Outrageous claims about the benefits of coconut oil abound on the internet, ranging from falsehoods about it being a cure for serious disease, to its ability to resurrect your dead dog (OK, so this was a tongue-in-cheek piece in a literary journal). There’s no doubt, though, that coconut oil does have some great health benefits, including the following four uses for this natural oil:
1. Emergency Sunblock
That’s right, coconut oil can be used as a natural sunblock, albeit one with a pretty low Sun Protection Factor (SPF). Research by Chanchal Deep Kaur and Swarnlata Saraf, carried out in 2010 , found that coconut oil has an SPF of around 7, a little lower than olive oil, which has an SPF of around 7.5.
SPF is a measure of how effective a substance is at absorbing UV radiation that causes sunburn, meaning that, in a pinch, coconut oil can help protect the skin from burning for a brief amount of time (say, long enough to get to the store to buy a higher SPF sunscreen).
2. Natural Moisturizer
Coconut oil is an excellent natural moisturizer, helping to maintain good hydration in the skin by supporting its natural barrier properties. When used on the skin, coconut oil may have a mild cleansing effect.
It is also important to know that not all coconut oil is the same. Refined coconut oil is bleached, and deodorized using high heat, with sodium hydroxide often added as a preservative. Chemical solvents may also be used to extract the oil, and the oil may be partially hydrogenated, which creates unhealthy trans fats. When choosing coconut oil for use on the skin or in cooking, opt for unrefined coconut oil (often referred to as “virgin” or “pure” coconut oil) as this is processed without chemical solvents or high heat, leaving it free from unhealthy trans fats, and more likely to have retained its beneficial activity.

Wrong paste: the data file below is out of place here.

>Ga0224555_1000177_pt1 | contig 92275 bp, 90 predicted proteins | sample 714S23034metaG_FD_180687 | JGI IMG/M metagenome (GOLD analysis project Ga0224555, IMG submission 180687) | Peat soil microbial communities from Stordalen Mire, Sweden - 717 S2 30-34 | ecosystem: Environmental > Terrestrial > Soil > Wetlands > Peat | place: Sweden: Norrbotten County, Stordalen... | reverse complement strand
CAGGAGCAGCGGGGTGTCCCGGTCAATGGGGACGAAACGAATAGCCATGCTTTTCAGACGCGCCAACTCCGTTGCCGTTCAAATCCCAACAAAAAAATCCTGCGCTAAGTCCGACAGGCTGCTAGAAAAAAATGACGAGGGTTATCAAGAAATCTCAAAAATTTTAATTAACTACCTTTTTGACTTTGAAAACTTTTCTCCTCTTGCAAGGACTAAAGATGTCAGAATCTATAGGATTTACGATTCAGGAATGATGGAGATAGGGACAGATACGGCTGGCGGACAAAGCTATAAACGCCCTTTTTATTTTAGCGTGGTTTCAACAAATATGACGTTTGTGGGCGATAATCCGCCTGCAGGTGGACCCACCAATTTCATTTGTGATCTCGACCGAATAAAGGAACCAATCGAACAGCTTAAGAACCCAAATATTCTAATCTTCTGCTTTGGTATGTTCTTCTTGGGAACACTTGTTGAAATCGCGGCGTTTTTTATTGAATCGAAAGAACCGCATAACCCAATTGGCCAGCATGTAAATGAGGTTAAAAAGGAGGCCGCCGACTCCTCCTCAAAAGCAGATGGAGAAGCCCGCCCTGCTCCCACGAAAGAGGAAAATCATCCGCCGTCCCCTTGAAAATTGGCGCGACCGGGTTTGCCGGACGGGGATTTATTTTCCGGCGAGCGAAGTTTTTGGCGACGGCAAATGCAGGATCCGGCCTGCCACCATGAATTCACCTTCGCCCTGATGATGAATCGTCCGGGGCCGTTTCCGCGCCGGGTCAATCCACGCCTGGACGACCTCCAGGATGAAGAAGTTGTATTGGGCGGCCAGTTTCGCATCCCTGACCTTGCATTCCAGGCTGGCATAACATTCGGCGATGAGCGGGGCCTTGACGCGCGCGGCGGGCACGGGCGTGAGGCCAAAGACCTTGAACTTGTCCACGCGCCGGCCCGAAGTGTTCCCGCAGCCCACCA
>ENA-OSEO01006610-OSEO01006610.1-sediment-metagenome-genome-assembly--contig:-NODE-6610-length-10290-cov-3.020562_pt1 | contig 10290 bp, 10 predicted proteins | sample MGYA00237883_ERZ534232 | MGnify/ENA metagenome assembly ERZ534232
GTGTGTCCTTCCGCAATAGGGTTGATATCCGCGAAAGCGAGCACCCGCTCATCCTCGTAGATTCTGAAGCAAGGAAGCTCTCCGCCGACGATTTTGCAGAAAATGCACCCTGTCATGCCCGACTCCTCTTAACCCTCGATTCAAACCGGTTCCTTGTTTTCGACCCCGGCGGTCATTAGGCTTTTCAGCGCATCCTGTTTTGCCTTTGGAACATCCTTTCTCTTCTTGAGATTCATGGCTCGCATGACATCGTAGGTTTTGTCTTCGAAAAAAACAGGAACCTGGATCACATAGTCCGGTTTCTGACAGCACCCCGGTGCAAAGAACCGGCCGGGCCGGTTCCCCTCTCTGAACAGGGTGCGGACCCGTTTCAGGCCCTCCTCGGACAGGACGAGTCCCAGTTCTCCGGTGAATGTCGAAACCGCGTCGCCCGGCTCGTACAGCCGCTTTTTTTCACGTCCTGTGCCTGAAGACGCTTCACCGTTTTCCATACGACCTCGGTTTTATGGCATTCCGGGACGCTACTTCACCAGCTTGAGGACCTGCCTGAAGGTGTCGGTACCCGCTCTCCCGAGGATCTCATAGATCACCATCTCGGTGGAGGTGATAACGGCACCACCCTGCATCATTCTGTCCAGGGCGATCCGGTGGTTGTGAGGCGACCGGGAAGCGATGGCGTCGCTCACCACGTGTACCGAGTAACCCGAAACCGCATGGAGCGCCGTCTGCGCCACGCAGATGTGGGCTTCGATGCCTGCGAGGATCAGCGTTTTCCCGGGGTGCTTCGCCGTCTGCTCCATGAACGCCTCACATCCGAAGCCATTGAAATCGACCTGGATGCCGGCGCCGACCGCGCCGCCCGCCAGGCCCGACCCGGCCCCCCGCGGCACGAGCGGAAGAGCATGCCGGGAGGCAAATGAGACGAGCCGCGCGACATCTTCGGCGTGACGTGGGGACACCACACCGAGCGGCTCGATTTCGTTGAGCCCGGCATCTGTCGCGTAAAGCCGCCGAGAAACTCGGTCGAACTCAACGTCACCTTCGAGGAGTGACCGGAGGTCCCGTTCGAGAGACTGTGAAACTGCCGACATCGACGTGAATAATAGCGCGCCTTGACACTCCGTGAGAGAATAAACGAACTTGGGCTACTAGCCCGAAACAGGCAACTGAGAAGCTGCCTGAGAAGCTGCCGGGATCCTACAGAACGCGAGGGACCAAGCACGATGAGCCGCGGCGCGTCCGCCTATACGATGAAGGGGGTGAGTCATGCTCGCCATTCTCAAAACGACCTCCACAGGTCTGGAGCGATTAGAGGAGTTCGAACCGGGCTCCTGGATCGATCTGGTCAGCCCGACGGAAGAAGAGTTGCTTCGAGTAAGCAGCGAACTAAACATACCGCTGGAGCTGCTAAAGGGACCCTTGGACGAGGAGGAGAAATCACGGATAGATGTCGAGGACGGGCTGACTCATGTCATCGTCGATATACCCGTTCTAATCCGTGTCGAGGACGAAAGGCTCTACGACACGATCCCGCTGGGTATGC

3. Personal Lubricant
Coconut oil has long been used as a natural personal lubricant, given its viscosity, and its edible nature. As many currently available lubricants have documented disadvantages, including actually increasing the risk of transmission of infection, it may be worth giving coconut oil a try in the bedroom.
Although there is a lack of research on this particular use of coconut oil, it does seem to deteriorate latex, so it is likely unsuitable for safe use with latex or polyurethane condoms or dental dams as it may compromise the barrier.
Finally, the most obvious use of coconut oil is to cook with it! Personally, I like to simply melt a teaspoon of the oil and use it as a salad dressing for kale with a little salt, garlic and nutritional yeast.
Unlike flaxseed oil and other oils that consist of predominantly long-chain fatty acids, the medium-chain triglycerides in coconut oil mean that it has a fairly high smoke point, i.e. it can withstand a high amount of heat without oxidation. Coconut oil is also a source of vitamin E, a natural antioxidant, and it offers a ready source of energy, making it ideal for athletes and people wanting a boost in stamina.
As they provide ready energy, the medium-chain triglycerides in coconut oil are not thought to increase body fat. Instead, they may actually promote lean body mass by encouraging the production of ketone bodies that prompt the use of existing fat stores as energy.
Remember though, like all fats, coconut oil is still highly calorific. It contains around 120 calories per tablespoon, so be sure to exercise moderation when cooking with it!
 Deep Kaur C, & Saraf, S. (2010). In vitro sun protection factor determination of herbal oils used in cosmetics, Pharmacognosy Res, Jan-Feb; 2(1): 22–25.